Nothing is more important than health, so consider this our recommendation for a nationwide New Year's resolution: End unnecessary deaths.
It has long been a given for advanced societies like the United States that our life expectancy will continue to improve. Each generation, as far as we've known, has a longer lifespan than the last one. In the popular mind, decreased life expectancy is tied to Third World countries battling epidemics or post-Soviet states reeling from collapse.
However, recent data from the Centers for Disease Control and Prevention should rock us out of our complacency. The average life expectancy in the United States declined in 2016 for the second consecutive year. That hasn't happened in more than a century.
"If you look at the other developed countries in the world, they're not seeing this kind of thing," said Bob Anderson, chief of the Mortality Statistics Branch at the CDC's National Center for Health Statistics. "Life expectancy is going up."
The CDC report shows that deaths caused by "unintentional injuries" were a key factor in pushing down life expectancy. A separate CDC report issued the same day made the cause of declining life expectancy clearer. Drug overdoses, particularly from opioids, increased by 21 percent between 2015 and 2016.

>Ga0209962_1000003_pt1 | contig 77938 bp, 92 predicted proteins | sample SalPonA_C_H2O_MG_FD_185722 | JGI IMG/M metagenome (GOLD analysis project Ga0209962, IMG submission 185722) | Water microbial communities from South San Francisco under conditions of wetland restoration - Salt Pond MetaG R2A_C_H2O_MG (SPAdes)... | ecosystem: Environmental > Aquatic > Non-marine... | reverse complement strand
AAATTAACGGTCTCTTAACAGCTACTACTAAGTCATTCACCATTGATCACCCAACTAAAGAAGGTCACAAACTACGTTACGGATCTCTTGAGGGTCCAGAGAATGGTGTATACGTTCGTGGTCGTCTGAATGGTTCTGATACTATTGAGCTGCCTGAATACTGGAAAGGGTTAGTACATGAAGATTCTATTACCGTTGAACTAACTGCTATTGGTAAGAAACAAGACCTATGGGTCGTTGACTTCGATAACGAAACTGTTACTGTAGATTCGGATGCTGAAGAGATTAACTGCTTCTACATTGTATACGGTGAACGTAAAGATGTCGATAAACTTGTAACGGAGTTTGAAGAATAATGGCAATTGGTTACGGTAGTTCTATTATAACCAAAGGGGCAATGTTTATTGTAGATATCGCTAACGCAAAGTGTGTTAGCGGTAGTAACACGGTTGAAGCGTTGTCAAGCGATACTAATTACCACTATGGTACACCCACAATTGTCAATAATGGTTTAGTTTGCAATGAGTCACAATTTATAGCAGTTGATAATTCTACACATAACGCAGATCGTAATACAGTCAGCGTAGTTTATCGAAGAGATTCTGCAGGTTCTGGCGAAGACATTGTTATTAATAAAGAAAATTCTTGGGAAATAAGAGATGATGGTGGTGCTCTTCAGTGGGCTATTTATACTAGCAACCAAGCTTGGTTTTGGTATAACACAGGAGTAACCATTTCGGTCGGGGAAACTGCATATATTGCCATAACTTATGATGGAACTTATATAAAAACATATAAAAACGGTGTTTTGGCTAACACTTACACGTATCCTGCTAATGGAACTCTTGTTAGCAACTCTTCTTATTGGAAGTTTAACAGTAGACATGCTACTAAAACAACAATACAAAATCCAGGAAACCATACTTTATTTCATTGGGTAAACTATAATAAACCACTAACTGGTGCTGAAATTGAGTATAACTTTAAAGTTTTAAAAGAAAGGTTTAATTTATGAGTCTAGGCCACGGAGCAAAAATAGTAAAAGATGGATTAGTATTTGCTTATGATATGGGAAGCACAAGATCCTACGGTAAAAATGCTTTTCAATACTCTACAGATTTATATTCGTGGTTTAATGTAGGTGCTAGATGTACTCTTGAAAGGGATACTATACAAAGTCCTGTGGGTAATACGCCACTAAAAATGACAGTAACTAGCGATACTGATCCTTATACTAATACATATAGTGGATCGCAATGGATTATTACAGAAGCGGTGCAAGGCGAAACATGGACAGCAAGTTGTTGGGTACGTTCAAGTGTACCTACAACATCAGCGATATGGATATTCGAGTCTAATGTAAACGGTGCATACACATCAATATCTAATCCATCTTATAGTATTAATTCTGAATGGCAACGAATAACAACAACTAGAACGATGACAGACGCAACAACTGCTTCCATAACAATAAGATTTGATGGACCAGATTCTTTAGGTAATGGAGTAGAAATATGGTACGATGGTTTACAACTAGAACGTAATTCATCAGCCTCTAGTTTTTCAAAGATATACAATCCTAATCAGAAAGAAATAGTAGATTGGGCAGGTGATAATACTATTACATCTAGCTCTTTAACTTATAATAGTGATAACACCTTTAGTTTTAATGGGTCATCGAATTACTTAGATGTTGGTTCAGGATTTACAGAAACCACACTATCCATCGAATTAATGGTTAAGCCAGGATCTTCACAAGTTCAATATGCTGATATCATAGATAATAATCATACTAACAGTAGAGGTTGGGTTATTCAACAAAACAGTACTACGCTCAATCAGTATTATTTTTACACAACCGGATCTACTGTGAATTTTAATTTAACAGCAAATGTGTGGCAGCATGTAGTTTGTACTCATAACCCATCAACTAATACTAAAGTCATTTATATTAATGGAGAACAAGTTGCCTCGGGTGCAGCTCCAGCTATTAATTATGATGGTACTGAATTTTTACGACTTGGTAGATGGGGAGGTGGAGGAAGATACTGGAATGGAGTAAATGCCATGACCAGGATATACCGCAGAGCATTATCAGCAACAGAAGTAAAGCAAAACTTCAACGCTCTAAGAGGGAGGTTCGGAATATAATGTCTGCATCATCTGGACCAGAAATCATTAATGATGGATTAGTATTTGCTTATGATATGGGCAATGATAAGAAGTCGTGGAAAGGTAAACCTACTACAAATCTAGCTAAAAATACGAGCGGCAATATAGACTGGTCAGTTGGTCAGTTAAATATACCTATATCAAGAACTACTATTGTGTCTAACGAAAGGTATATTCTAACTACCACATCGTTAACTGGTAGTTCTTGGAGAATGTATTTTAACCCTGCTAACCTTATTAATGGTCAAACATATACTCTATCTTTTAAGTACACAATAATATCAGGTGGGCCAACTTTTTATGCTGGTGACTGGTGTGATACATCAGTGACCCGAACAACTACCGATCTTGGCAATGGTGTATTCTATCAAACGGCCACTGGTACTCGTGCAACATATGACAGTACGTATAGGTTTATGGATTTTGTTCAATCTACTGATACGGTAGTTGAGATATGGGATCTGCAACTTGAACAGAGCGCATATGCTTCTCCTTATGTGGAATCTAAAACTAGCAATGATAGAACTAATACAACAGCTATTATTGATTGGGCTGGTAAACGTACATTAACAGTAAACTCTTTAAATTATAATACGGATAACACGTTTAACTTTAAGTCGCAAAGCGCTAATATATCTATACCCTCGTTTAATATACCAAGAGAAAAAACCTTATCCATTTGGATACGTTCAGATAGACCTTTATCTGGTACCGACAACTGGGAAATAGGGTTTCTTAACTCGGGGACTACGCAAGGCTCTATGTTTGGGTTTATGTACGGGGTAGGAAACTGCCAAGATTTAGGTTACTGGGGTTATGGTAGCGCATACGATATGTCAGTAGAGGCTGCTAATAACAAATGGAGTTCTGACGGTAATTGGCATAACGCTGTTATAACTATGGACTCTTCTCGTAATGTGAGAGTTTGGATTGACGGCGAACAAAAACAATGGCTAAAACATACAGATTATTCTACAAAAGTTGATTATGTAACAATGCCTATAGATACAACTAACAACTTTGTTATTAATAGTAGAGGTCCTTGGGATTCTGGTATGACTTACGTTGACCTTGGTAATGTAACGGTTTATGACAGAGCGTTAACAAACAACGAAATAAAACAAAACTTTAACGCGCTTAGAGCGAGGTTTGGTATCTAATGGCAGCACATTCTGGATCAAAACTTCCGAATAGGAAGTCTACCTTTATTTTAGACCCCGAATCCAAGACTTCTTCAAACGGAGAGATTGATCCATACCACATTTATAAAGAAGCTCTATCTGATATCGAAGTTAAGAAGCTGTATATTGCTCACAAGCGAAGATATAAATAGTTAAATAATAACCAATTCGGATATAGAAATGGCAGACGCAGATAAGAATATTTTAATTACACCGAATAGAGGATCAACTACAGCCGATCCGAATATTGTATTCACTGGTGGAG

At current rates, more than 650,000 Americans -- more than the current population of Montgomery County -- will die of opioid overdoses in the coming decade.
That doesn't have to happen. The opioid issue is a public health crisis, and our nation has a long history of successfully combating public health crises, from polio to auto crashes to AIDS.
The fight against the opioid scourge must address two broad challenges: treating those already addicted and preventing future addiction. In what has been a bipartisan failure, we have not yet responded aggressively on either front.
Opioid prescriptions have declined since 2010, but much more can be done. The Food and Drug Administration can increase its regulatory oversight with prescription opioids.
For those battling addiction, we must make rehabilitation easier to obtain than painkillers and street drugs. Only about 10 percent of those with drug addictions currently get such treatment.
More regulation and additional treatment are just part of the massive response required to address what is becoming a public health catastrophe in this country.
The challenge is daunting, but solutions are feasible. Continuing on our current path is a death sentence for hundreds of thousands of our fellow Americans.